And the course itself? I have never seen it in worse shape. All the benches at the tees have been removed, presumably for future replacement, but who knows when? The greens are unkempt, bumpy, and full of moss. The tees are mostly mud pits. The sand traps are packed earth with virtually no sand. The fairways have always been rough in the early spring, but worse this year than ever.

When it was first announced that Metro was studying the future of Glendoveer, they said they wanted it to more closely conform to Metro's values. Well, they have succeeded in that. Grab all the money, screw the employees, and cut out the private sector.

That really is a reflection of Metro’s values.

Comments (55)

Once the public loses interest in the now degraded facility, I think I see a large, mixed-use, high-density real estate development project in the picture with a nearby streetcar running down Glisan.

Suspect anything from liars and knaves.

Indeed sad, but there is a missing piece: comparison of revenue before and after.

It would of course be an even worse shame if Metro is getting even less than before.

Another fine example of our government at work...

Glad to see you blogging here, Dave, I miss your column in the Oregonian. Hope you'll continue.

What is the difference between golfers and bicyclists? Golfers pay to maintain the green space they utilize. Bicyclists just provide lip service and freeload with the green wash of other taxpayer paid funding. Metro is obviously using the green fees from Glendover for more of that kind of social engineering. Clearly, Metro can not be trusted. This is along with the purchase of more rural land for natural areas, taking it off the tax rolls and far from Metro‘s jurisdiction near Gaston, are both good reasons to vote NO in May on Metro’s five year levy to maintain such properties. Metro simply can’t be trusted with that money either – likely finding a yet another way to grab some of it for more social engineering purposes.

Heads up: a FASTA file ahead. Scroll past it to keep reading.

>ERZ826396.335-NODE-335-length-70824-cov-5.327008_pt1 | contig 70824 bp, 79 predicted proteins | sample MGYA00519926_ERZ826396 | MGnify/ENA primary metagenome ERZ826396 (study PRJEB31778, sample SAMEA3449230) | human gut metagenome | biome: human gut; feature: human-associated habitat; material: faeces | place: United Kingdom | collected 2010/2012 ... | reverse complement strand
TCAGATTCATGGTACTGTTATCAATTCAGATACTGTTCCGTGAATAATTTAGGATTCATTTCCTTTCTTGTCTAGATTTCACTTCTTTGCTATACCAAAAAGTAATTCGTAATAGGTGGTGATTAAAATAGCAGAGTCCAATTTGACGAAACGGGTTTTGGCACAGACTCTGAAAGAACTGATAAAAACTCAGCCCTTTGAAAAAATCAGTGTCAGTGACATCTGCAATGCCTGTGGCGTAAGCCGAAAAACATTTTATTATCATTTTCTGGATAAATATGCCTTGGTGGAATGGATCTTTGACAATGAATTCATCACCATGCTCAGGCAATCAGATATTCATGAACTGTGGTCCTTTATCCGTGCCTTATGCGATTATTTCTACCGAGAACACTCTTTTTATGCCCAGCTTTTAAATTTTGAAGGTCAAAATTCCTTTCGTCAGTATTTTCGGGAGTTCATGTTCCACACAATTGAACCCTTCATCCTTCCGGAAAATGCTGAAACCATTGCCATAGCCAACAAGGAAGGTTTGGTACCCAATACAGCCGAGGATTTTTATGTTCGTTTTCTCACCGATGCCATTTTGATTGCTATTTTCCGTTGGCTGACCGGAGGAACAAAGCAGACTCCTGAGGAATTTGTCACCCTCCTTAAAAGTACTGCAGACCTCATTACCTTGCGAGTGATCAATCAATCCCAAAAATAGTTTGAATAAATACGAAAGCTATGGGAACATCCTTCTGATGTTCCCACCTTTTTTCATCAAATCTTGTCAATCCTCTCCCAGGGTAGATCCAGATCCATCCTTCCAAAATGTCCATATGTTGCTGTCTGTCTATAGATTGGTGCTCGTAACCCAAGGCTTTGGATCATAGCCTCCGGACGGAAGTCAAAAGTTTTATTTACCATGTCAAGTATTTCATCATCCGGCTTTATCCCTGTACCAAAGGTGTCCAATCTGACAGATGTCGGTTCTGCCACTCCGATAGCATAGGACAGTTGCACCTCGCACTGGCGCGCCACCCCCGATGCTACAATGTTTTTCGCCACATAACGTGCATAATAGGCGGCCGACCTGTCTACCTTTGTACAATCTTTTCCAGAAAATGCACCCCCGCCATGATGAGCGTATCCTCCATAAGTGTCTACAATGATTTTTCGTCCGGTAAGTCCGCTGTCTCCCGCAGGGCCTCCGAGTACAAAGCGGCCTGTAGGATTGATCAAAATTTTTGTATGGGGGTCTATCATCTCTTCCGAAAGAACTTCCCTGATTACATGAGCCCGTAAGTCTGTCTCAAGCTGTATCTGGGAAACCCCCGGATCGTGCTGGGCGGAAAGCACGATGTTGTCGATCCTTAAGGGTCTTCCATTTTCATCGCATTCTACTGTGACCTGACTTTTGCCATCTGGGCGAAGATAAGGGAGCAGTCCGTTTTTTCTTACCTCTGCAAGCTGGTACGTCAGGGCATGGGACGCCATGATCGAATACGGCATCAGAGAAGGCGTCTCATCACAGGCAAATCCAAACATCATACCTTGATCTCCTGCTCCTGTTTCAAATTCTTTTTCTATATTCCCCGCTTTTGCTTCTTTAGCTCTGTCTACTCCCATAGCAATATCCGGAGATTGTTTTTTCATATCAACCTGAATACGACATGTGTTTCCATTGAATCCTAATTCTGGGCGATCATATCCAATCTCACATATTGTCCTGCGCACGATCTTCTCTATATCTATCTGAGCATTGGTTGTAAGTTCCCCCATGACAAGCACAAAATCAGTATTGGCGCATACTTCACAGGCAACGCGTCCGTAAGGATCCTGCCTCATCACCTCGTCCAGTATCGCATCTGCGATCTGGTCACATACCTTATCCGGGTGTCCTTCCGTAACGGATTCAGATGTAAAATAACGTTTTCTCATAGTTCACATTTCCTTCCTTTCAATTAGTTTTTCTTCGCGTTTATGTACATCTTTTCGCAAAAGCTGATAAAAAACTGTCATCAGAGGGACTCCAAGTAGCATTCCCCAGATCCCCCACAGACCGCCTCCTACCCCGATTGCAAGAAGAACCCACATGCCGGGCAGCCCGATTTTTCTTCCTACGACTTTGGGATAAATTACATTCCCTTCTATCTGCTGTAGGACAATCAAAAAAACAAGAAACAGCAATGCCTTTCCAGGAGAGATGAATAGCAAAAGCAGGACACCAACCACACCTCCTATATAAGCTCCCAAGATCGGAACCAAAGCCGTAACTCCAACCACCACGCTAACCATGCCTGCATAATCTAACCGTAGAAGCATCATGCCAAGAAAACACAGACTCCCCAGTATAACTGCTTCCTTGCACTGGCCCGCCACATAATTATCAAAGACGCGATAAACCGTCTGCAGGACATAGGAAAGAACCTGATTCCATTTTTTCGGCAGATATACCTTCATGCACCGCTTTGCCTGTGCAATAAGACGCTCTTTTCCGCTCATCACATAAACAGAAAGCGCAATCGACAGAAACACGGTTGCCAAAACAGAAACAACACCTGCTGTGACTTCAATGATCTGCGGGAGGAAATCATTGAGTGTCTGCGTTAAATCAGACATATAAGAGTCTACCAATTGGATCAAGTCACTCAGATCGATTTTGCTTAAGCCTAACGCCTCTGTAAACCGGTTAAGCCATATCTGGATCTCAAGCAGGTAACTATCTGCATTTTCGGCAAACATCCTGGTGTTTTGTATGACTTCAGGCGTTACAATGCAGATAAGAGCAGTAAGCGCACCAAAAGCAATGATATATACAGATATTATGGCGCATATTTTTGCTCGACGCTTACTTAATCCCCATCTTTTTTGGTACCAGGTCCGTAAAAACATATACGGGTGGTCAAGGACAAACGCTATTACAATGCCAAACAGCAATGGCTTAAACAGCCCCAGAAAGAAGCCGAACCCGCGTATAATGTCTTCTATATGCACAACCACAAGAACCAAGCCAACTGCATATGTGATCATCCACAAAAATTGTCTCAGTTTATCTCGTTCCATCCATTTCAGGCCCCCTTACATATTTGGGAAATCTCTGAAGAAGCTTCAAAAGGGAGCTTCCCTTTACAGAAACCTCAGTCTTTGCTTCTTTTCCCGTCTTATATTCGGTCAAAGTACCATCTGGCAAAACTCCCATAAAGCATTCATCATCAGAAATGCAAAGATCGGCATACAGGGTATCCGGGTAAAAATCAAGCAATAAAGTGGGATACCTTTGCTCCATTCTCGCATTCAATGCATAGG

And just as Alley said in the O last week, Metro is a ham-handed extra layer of government that we don't need....they are clumsy and inept, and should not be running golf courses, convention centers, expo centers or performing arts centers.

Said more simply, they shouldn't BE at all. Eliminate this buffoonery.

So Sad.
Really a reflection of what we are all in for with takeovers. Unfortunately, in many cases corporate, global, whatever you want to call it these days.
It looks like the elected officials are in on the plan, not caring about the people and having any say in matters.
I hope someone will begin to initiate some legal avenue to rid Metro and/or control, big endeavor for sure, but then so is this constant dictate of theirs to deal with as well.